Gum pain may accompany other symptoms affecting the gum including:

  • Bad breath
  • Bleeding gums
  • Bright red or red-purple appearance to gums
  • Gums that are tender or sensitive
  • Painful mouth sores or ulcers
  • Receding gums
  • Swollen gums

Gum pain may accompany symptoms related to other body systems including:

  • Bleeding
  • Loosening or loss of the teeth
  • Nausea
  • Swollen lymph nodesbeneath the jaw or along the neck
  • Tongue pain
  • Weakness, tiredness or light-headedness

Symptoms that might indicate a serious condition

In some cases, gum pain may occur with other symptoms that might indicate a serious condition that should be evaluated immediately in an emergency setting. Seek immediate medical care if you, or someone you are with, have gum pain along with other serious symptoms including:

  • Difficulty swallowing or breathing
  • High fever (higher than 101 degrees Fahrenheit)
  • Loss of teeth

What are the potential complications of gum pain?

Because gum pain can be due to serious diseases, failure to seek treatment can result in serious complications and permanent damage. Once the underlying cause is diagnosed, it is important for you to follow the treatment plan that you and your health care professional design specifically for you to reduce the risk of potential complications including:

  • Abscess or spread of infection
  • Chronic pain/discomfort
  • Difficulty speaking
  • Difficulty swallowing
  • Endocarditis (heart infection originating in the mouth)
  • Gingivitis (inflammation of the gums)
  • Heart disease
  • Periodontitis (infection of the gum line involving the teeth and bones)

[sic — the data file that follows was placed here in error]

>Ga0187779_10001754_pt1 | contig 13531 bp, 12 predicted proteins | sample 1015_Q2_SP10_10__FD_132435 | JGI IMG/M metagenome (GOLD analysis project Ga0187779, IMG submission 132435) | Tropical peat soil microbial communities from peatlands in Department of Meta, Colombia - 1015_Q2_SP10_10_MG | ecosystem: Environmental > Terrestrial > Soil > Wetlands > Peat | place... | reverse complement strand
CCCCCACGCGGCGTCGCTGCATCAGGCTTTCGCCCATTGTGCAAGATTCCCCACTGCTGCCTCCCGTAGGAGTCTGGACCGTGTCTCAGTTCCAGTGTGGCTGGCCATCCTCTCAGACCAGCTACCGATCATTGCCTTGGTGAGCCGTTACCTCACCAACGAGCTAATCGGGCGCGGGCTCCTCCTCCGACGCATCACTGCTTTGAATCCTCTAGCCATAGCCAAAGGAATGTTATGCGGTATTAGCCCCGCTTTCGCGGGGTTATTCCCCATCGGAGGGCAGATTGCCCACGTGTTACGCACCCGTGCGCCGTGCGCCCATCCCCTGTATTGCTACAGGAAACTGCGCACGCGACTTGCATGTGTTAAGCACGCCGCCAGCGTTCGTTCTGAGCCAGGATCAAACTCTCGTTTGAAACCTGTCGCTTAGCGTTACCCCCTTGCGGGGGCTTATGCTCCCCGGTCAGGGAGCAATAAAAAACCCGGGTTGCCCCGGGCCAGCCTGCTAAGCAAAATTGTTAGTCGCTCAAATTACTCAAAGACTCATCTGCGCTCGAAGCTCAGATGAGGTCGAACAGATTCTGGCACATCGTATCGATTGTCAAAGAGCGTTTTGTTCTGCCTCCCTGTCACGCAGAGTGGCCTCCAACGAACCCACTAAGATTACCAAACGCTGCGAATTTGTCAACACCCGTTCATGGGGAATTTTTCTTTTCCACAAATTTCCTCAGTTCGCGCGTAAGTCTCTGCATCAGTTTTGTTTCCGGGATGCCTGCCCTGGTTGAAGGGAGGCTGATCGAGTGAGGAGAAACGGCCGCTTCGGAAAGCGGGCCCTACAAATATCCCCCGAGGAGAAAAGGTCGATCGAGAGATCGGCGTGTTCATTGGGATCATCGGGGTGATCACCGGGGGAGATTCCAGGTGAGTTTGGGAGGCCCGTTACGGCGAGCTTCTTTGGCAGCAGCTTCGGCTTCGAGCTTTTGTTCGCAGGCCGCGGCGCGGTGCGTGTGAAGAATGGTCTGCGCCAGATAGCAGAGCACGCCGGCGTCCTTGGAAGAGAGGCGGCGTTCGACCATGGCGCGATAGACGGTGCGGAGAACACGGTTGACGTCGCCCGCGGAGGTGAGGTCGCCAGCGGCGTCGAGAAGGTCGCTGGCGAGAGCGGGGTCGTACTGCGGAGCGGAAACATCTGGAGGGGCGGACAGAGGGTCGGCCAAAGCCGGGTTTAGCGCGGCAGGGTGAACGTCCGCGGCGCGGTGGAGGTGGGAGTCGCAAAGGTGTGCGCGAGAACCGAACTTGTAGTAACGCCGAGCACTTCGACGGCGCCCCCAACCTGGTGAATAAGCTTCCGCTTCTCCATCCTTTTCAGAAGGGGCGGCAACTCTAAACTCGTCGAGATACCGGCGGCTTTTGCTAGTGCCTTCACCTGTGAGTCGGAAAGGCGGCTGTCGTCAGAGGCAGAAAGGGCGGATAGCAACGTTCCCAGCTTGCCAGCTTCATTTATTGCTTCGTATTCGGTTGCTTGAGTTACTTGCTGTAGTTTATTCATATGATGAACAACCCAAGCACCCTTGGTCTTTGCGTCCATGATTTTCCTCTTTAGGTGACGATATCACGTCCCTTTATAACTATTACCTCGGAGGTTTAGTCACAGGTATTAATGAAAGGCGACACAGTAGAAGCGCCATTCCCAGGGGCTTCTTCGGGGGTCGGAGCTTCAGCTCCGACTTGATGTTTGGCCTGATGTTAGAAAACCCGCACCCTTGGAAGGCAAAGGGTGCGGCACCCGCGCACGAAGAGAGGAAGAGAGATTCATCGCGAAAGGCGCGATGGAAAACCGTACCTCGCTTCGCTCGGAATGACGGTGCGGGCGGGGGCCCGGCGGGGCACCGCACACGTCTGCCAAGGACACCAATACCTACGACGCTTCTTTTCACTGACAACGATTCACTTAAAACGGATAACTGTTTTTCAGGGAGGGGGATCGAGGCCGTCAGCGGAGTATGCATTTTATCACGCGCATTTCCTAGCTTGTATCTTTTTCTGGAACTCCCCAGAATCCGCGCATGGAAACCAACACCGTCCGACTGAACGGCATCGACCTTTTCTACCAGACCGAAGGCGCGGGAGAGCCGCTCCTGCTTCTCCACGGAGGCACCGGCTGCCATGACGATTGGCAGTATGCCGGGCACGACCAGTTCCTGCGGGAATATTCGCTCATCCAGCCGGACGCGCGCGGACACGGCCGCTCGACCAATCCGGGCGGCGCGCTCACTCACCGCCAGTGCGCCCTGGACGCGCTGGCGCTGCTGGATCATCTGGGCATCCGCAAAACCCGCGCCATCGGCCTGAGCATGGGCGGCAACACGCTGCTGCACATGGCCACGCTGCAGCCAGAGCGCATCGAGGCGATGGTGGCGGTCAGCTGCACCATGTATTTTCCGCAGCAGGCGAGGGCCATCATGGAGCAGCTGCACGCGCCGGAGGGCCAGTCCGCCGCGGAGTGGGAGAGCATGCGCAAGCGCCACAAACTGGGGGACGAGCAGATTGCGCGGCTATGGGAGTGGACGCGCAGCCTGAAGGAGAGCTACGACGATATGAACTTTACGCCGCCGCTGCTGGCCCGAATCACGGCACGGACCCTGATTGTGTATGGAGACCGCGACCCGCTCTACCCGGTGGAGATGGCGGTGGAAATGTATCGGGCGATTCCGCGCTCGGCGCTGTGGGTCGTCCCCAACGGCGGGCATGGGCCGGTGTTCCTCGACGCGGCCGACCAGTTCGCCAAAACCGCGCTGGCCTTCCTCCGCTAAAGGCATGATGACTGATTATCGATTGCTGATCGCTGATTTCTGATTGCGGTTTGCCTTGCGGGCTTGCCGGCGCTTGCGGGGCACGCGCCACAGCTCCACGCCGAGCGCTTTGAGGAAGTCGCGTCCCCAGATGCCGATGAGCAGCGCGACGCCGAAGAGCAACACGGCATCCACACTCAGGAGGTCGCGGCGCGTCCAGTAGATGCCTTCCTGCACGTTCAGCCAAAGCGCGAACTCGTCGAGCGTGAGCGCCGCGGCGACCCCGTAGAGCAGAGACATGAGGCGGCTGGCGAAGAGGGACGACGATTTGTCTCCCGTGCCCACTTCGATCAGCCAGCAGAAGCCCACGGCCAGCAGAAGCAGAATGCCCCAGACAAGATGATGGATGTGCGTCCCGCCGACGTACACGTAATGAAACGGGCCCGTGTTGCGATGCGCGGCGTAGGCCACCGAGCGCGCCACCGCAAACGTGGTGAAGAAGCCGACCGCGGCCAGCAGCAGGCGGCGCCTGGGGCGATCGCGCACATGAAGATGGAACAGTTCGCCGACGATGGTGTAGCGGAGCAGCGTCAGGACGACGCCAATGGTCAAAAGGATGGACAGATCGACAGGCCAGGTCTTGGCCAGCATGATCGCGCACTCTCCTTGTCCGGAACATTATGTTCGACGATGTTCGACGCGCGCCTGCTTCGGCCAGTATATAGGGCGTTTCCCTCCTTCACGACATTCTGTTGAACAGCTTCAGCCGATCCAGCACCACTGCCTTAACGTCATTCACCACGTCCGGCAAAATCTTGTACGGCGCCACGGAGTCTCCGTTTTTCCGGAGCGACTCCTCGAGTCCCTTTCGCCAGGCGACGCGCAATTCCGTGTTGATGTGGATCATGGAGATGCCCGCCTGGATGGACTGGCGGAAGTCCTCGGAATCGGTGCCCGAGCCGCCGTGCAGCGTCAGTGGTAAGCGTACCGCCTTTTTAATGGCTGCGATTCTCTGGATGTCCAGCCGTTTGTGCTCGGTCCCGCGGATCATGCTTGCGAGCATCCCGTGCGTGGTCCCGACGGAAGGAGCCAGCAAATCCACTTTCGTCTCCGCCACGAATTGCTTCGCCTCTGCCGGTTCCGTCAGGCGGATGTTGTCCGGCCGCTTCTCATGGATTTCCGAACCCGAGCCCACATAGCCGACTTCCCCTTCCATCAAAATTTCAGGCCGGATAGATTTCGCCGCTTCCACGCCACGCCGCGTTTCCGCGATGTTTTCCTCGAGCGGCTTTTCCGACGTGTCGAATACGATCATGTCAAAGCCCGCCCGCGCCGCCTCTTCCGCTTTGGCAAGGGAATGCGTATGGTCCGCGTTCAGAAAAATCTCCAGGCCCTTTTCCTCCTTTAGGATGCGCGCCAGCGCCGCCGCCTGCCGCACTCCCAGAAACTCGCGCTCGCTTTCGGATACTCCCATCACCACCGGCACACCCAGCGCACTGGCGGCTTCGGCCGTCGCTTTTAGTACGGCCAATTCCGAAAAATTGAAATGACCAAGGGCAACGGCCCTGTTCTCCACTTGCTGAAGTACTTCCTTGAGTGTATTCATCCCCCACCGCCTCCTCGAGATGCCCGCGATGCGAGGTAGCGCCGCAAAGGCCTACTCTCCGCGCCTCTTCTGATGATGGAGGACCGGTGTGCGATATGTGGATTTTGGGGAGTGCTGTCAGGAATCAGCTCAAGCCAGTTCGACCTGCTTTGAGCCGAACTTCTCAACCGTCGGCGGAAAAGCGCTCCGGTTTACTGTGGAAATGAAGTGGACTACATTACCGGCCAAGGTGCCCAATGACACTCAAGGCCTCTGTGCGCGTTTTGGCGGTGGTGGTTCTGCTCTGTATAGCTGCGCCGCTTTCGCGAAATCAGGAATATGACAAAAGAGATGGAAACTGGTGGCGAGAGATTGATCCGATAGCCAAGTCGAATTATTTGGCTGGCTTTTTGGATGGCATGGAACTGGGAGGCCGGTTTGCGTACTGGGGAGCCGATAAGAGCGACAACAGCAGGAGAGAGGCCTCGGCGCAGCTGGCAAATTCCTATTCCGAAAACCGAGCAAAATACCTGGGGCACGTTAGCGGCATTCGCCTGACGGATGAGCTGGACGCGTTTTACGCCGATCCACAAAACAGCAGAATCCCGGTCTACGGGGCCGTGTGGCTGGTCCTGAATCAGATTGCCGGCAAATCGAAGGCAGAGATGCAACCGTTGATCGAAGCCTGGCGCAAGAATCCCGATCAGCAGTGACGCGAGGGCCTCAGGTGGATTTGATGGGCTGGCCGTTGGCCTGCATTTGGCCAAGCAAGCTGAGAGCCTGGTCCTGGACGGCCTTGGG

• Sepsis(life-threatening bacterial blood infection)

Gum pain treatments

Medical or professional treatments for gum pain include the following.

Scaling and Root Planning

 An important goal in the treatment of gum disease is to rid the teeth and gums of pathogenic bacteria and the toxins they produce, which may become incorporated into the root surface of the teeth. dentists do this with a deep-cleaning procedure called scaling and root planning (or root debridement). Scaling involves removing plaque and hard deposits (calculus or tartar) from the surface of the teeth, both above and below the gum line. Root planning is the smoothing of the tooth-root surfaces, making them more difficult for bacteria to adhere to.


If a doctor suspects gum irritation and pain due to medications, they may change your prescription. Do not stop or change your medications without consulting a doctor. If a doctor suspects your gum pain is due to an underlying illness, they may prescribe medications to treat the underlying cause.

As gum disease progresses, periodontal pockets and bone loss can result in the formation of tiny, hard to reach areas that are difficult to clean with handheld instruments. Sometimes it’s best to try to disinfect these relatively inaccessible places with a prescription antimicrobial rinse (usually containing chlorhexidine), or even a topical antibiotic (such as tetracycline or doxycyline) applied directly to the affected areas. These are used only on a short-term basis, because dentists don’t want to suppress beneficial types of oral bacteria.